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ABSTRACT: The purpose of this study was to compare a brief screening tool with physicians' usual practice in detecting depressive symptoms in patients presenting with somatic complaints to an inner-city emergency department. Depression is a major cause of morbidity and mortality in the United States. Underprivileged patients who rely on emergency departments for primary care remain at risk for undetected depression.
This prospective observational study included all patients older than 18 years presenting to an urgent care clinic staffed by emergency physicians in an urban public hospital during an eight-week period. Clinically unstable patients and those with a chief complaint of depression were excluded. After consenting, patients completed a previously validated two-question screening tool for depression. Patients identified as having depressive symptoms were referred to social workers for evaluation for possible psychiatric intervention.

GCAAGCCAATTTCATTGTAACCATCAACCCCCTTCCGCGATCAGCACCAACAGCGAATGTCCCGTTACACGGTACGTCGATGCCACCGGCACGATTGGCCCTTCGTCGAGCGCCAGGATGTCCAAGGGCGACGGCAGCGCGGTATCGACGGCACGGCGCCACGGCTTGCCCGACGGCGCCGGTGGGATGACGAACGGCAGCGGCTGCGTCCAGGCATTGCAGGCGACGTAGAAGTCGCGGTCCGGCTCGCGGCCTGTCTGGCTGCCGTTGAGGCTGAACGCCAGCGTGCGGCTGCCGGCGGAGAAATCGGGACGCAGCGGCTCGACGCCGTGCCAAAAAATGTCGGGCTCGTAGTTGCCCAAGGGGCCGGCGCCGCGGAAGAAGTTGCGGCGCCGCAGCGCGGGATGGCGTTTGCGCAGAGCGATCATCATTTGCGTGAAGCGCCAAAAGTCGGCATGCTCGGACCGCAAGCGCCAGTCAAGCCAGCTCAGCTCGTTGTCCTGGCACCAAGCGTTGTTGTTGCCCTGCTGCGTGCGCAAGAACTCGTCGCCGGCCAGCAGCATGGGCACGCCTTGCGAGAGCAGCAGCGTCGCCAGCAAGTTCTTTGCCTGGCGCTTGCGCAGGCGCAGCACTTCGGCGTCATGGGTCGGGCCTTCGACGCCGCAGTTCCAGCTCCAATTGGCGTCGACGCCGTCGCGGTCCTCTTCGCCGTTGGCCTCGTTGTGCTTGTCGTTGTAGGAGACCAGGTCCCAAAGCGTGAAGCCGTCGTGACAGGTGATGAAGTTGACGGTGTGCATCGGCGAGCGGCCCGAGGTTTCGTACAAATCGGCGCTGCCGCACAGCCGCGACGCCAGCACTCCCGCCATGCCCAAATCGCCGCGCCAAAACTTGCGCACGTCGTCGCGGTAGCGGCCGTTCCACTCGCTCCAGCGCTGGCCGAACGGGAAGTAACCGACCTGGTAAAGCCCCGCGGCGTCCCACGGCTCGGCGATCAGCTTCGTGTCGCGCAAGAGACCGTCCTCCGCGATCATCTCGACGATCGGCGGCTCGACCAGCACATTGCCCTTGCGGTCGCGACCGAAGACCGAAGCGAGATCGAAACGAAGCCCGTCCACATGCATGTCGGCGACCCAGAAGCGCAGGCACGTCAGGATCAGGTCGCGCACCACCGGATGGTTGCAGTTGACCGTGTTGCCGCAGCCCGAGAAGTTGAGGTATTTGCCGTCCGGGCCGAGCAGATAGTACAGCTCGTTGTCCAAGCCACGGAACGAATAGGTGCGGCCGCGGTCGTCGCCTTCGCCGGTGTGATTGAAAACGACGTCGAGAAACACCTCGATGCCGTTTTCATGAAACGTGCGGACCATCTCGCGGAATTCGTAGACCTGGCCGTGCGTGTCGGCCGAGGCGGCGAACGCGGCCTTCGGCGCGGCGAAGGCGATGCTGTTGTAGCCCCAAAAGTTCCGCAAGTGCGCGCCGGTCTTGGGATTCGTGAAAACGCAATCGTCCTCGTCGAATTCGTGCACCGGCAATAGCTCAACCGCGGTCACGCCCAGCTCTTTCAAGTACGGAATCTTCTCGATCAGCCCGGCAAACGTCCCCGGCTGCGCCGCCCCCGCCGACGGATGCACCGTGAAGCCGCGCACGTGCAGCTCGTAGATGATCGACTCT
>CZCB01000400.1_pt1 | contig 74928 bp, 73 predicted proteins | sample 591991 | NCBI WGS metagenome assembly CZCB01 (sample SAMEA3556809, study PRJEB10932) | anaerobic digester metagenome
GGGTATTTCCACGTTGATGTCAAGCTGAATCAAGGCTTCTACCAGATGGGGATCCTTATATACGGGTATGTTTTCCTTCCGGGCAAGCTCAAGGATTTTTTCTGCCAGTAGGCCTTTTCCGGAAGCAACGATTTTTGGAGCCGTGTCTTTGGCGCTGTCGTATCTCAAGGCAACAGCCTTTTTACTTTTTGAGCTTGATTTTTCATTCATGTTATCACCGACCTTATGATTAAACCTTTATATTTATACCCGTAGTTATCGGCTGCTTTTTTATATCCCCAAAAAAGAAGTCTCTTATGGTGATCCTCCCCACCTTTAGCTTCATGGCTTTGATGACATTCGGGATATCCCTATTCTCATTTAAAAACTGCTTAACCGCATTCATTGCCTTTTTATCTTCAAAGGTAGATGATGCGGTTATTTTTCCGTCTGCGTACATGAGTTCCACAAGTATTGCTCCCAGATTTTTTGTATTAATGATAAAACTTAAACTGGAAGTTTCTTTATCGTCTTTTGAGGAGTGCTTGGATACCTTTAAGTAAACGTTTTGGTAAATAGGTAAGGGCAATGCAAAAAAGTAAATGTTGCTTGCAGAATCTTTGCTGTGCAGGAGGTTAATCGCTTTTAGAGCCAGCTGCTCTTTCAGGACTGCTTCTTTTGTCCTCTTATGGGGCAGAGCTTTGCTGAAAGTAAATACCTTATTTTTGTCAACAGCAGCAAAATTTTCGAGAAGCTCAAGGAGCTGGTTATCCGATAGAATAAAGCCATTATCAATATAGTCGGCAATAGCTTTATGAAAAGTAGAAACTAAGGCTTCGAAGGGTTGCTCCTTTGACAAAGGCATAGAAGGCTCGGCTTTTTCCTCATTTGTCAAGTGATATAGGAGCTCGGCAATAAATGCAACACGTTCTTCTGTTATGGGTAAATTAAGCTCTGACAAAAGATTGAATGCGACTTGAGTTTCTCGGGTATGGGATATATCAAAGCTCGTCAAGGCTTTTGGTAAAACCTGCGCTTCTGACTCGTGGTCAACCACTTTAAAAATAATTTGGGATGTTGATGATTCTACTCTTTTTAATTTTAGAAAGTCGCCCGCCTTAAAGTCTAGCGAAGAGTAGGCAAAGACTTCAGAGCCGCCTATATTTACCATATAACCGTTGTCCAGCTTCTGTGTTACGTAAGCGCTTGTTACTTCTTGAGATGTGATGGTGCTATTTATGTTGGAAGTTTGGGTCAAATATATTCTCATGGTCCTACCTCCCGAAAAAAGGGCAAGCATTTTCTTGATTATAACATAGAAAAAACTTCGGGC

Of the 226 patients enrolled, 55% (124/226; 95% confidence interval [CI] = 48% to 61%) screened positive for depressive symptoms. Physicians identified 14% (31/226; 95% CI = 10% to 19%) as having depressive symptoms. The kappa value was 0.22 (95% CI = 0.14 to 0.29). All patients but one identified as positive by the physicians screened positive on the screening tool. Patients who screened positive were referred to social workers. The physicians failed to identify 19 of the patients who needed further psychiatric care.
Depressive symptoms are common among patients in urgent care settings with somatic complaints. A simple screening tool identified more patients for further evaluation than does physicians' usual practice.
Academic Emergency Medicine 01/2006; 12(12):1221-6. · 1.76 Impact Factor